Flint, Michigan – General Motors chairman and CEO Rick Wagoner has announced that the company will invest US$370 million in the U.S. to build a new manufacturing plant for its global four-cylinder engines in Flint, Michigan. The plant will begin production in 2010, and will be the exclusive manufacturing facility in North America to produce the Chevrolet Volt’s range-extending engine.

“GM, the UAW and the City of Flint have had a long-standing relationship,” Wagoner said. “Based on the capability and the commitment of the men and women who will work here, the tradition and leadership from UAW Local 599, the tremendous automotive heritage that underlies this region, and the strong partnerships we enjoy with local, state and federal governments, we are confident that Flint is exactly the right place to build our all-new powertrain plant.”

The investment includes construction of the plant, machinery, equipment and special tooling. In addition to the US$349 million facility investment, GM will invest an additional US$21 million for vendor tooling to support the new operations. Construction is slated to begin immediately, with completion in 2010. The project retains about 300 hourly jobs.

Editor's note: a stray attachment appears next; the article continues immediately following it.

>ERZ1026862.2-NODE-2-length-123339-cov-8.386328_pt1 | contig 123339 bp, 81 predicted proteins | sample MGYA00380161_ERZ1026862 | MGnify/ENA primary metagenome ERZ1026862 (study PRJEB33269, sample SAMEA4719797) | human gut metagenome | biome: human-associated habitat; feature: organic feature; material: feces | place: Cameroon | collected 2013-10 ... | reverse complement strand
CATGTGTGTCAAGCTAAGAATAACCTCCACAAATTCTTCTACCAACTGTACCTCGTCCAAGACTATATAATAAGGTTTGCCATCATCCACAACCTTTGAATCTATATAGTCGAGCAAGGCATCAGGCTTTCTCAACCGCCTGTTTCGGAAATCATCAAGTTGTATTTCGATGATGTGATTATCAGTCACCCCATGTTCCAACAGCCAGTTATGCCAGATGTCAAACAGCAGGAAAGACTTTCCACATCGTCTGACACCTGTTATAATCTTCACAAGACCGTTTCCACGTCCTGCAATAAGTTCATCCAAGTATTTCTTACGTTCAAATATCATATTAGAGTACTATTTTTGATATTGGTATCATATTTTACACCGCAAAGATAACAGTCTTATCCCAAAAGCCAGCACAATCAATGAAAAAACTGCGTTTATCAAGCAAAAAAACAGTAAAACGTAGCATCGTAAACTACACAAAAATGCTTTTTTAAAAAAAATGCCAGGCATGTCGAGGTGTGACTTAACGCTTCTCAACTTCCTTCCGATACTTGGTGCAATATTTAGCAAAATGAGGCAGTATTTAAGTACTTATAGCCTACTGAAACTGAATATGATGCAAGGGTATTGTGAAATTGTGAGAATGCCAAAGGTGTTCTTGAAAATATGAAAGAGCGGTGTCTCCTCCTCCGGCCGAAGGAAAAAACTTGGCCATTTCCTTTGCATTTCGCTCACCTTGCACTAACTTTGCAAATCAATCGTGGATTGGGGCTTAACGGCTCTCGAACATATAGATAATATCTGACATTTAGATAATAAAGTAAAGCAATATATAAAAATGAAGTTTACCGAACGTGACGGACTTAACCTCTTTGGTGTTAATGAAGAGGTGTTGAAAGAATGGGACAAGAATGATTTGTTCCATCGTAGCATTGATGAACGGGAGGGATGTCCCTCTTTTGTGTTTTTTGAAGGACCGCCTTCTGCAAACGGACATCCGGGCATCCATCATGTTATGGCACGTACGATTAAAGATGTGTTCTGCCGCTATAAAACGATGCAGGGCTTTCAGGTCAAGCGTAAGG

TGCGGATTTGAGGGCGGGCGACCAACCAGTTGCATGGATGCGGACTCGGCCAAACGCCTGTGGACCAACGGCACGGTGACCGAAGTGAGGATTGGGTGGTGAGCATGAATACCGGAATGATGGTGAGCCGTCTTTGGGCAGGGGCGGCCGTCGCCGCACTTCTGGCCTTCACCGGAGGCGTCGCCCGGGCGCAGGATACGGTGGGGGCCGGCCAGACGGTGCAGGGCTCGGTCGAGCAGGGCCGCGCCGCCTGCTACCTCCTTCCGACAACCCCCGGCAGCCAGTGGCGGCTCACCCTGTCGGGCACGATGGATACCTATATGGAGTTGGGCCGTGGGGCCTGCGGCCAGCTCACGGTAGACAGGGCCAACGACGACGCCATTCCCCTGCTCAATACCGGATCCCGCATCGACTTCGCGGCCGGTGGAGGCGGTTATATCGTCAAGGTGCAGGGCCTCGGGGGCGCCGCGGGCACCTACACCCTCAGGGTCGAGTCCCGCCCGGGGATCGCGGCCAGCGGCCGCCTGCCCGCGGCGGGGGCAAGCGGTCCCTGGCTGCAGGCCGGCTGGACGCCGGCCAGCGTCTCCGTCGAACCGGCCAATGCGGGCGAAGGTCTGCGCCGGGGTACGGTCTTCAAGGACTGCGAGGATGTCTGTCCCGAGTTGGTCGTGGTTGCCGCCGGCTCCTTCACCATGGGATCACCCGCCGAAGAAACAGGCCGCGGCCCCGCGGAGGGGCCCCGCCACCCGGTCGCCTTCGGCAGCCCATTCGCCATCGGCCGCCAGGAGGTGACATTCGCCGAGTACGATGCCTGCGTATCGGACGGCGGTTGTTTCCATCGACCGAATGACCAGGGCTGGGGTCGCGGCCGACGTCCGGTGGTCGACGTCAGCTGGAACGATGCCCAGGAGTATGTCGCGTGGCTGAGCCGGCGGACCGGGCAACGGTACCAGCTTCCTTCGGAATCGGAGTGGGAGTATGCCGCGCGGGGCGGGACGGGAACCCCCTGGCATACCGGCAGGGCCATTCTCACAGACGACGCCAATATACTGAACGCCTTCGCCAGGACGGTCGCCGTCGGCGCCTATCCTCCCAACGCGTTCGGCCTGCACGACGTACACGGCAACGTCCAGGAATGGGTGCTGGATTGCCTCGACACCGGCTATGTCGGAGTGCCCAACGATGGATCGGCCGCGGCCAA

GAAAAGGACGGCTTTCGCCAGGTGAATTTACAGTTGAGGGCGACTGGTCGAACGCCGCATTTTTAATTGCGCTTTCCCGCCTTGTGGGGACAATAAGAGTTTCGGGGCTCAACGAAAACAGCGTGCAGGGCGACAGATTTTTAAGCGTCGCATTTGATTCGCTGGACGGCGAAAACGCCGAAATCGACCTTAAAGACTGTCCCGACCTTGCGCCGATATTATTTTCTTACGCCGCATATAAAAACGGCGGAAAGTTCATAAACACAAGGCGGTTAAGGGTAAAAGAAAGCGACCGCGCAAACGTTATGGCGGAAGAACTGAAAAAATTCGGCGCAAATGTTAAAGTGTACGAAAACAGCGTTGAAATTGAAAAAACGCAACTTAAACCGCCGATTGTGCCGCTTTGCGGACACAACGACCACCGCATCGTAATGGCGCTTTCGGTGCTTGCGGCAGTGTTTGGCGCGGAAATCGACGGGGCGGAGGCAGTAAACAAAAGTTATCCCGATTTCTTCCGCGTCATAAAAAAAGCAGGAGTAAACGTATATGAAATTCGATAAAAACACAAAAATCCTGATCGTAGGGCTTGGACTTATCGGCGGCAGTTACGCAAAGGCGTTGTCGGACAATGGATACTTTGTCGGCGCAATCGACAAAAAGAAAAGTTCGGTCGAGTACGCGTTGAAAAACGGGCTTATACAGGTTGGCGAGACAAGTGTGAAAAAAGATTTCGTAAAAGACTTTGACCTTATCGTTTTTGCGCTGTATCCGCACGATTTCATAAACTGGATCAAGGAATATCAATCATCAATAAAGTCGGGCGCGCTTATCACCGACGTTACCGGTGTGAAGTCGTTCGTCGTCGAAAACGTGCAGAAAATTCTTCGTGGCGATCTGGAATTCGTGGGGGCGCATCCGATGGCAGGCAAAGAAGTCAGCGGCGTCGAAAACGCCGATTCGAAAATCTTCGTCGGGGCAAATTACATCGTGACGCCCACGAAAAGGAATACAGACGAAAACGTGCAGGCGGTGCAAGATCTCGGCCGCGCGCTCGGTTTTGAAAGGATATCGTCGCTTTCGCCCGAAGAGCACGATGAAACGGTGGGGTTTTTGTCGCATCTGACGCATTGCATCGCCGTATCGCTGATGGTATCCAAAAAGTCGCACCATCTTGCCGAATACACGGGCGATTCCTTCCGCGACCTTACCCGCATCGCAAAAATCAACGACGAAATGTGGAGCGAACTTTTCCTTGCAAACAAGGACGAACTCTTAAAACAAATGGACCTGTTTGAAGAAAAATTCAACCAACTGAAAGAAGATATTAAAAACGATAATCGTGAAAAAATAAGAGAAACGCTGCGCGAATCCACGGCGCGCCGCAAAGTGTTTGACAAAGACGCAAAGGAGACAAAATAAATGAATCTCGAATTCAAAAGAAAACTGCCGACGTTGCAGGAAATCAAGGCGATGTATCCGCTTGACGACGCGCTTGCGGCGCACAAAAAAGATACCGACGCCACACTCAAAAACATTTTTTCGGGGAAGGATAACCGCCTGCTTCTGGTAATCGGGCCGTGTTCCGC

The plant will build a 1.4-litre turbocharged engine for the Chevrolet Cruze, and 1.4-litre naturally-aspirated engine for the Chevrolet Volt. These will be new members of an engine family already in use successfully around the world, primarily in Europe. The engines will play a key role in GM’s plan to double global production of small four-cylinder engines by 2011, with more than half of that increase coming from North America.

One-third of GM’s North American engine volume will be four-cylinders by 2011, and 21 per cent of those will be turbocharged, a seven-fold increase over today’s volume of turbo engines.

The plant will contain GM Powertrain’s most flexible and competitive engine assembly lines in the world, with approximately 300 flexible stations that will allow assembly of multiple four-cylinder engine families without retooling. The plant will be a LEED (Leadership in Energy and Environmental Design) certified facility, and will be landfill-free.

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